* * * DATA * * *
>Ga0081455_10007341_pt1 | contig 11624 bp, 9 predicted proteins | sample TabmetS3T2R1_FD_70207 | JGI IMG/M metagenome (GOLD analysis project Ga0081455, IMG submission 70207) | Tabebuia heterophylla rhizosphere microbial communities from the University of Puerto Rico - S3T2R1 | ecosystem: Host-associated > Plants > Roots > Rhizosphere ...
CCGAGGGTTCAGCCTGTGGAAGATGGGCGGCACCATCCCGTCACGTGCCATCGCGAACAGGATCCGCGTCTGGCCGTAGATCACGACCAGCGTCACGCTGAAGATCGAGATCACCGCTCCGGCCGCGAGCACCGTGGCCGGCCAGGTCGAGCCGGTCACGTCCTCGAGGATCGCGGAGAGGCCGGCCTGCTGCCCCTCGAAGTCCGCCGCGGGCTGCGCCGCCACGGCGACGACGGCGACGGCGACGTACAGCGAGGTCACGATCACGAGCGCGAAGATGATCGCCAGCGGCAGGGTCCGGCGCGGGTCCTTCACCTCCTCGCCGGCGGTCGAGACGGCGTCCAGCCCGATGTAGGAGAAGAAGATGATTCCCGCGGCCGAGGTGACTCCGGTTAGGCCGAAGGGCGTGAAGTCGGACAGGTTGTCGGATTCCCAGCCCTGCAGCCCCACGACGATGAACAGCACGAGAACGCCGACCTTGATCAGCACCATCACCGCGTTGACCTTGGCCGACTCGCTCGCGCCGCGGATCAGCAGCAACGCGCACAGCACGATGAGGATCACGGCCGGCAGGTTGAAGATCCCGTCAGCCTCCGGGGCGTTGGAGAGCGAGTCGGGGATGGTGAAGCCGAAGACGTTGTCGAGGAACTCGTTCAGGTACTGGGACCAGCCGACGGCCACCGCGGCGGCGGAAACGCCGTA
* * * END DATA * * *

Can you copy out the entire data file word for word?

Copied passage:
>Ga0081455_10007341_pt1 | contig 11624 bp, 9 predicted proteins | sample TabmetS3T2R1_FD_70207 | JGI IMG/M metagenome (GOLD analysis project Ga0081455, IMG submission 70207) | Tabebuia heterophylla rhizosphere microbial communities from the University of Puerto Rico - S3T2R1 | ecosystem: Host-associated > Plants > Roots > Rhizosphere ...
CCGAGGGTTCAGCCTGTGGAAGATGGGCGGCACCATCCCGTCACGTGCCATCGCGAACAGGATCCGCGTCTGGCCGTAGATCACGACCAGCGTCACGCTGAAGATCGAGATCACCGCTCCGGCCGCGAGCACCGTGGCCGGCCAGGTCGAGCCGGTCACGTCCTCGAGGATCGCGGAGAGGCCGGCCTGCTGCCCCTCGAAGTCCGCCGCGGGCTGCGCCGCCACGGCGACGACGGCGACGGCGACGTACAGCGAGGTCACGATCACGAGCGCGAAGATGATCGCCAGCGGCAGGGTCCGGCGCGGGTCCTTCACCTCCTCGCCGGCGGTCGAGACGGCGTCCAGCCCGATGTAGGAGAAGAAGATGATTCCCGCGGCCGAGGTGACTCCGGTTAGGCCGAAGGGCGTGAAGTCGGACAGGTTGTCGGATTCCCAGCCCTGCAGCCCCACGACGATGAACAGCACGAGAACGCCGACCTTGATCAGCACCATCACCGCGTTGACCTTGGCCGACTCGCTCGCGCCGCGGATCAGCAGCAACGCGCACAGCACGATGAGGATCACGGCCGGCAGGTTGAAGATCCCGTCAGCCTCCGGGGCGTTGGAGAGCGAGTCGGGGATGGTGAAGCCGAAGACGTTGTCGAGGAACTCGTTCAGGTACTGGGACCAGCCGACGGCCACCGCGGCGGCGGAAACGCCGTA